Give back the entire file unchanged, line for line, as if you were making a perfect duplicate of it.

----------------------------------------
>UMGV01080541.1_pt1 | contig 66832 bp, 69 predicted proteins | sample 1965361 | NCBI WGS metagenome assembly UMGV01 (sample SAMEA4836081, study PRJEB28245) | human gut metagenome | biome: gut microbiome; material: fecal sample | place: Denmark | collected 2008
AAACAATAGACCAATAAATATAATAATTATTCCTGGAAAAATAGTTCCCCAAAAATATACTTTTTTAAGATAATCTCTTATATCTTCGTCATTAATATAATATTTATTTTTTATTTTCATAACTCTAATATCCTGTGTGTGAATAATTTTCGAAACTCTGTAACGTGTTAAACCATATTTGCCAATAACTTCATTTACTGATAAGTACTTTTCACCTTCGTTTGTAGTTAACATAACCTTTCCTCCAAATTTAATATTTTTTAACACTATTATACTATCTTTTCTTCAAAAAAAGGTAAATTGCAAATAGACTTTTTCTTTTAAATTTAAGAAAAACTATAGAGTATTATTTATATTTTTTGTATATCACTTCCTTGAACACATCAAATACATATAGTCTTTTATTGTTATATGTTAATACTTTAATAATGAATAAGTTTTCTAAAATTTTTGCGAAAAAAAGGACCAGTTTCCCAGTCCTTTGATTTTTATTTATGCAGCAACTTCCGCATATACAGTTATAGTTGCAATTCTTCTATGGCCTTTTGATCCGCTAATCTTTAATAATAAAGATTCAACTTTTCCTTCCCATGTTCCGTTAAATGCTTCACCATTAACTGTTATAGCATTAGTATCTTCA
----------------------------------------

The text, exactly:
>UMGV01080541.1_pt1 | contig 66832 bp, 69 predicted proteins | sample 1965361 | NCBI WGS metagenome assembly UMGV01 (sample SAMEA4836081, study PRJEB28245) | human gut metagenome | biome: gut microbiome; material: fecal sample | place: Denmark | collected 2008
AAACAATAGACCAATAAATATAATAATTATTCCTGGAAAAATAGTTCCCCAAAAATATACTTTTTTAAGATAATCTCTTATATCTTCGTCATTAATATAATATTTATTTTTTATTTTCATAACTCTAATATCCTGTGTGTGAATAATTTTCGAAACTCTGTAACGTGTTAAACCATATTTGCCAATAACTTCATTTACTGATAAGTACTTTTCACCTTCGTTTGTAGTTAACATAACCTTTCCTCCAAATTTAATATTTTTTAACACTATTATACTATCTTTTCTTCAAAAAAAGGTAAATTGCAAATAGACTTTTTCTTTTAAATTTAAGAAAAACTATAGAGTATTATTTATATTTTTTGTATATCACTTCCTTGAACACATCAAATACATATAGTCTTTTATTGTTATATGTTAATACTTTAATAATGAATAAGTTTTCTAAAATTTTTGCGAAAAAAAGGACCAGTTTCCCAGTCCTTTGATTTTTATTTATGCAGCAACTTCCGCATATACAGTTATAGTTGCAATTCTTCTATGGCCTTTTGATCCGCTAATCTTTAATAATAAAGATTCAACTTTTCCTTCCCATGTTCCGTTAAATGCTTCACCATTAACTGTTATAGCATTAGTATCTTCA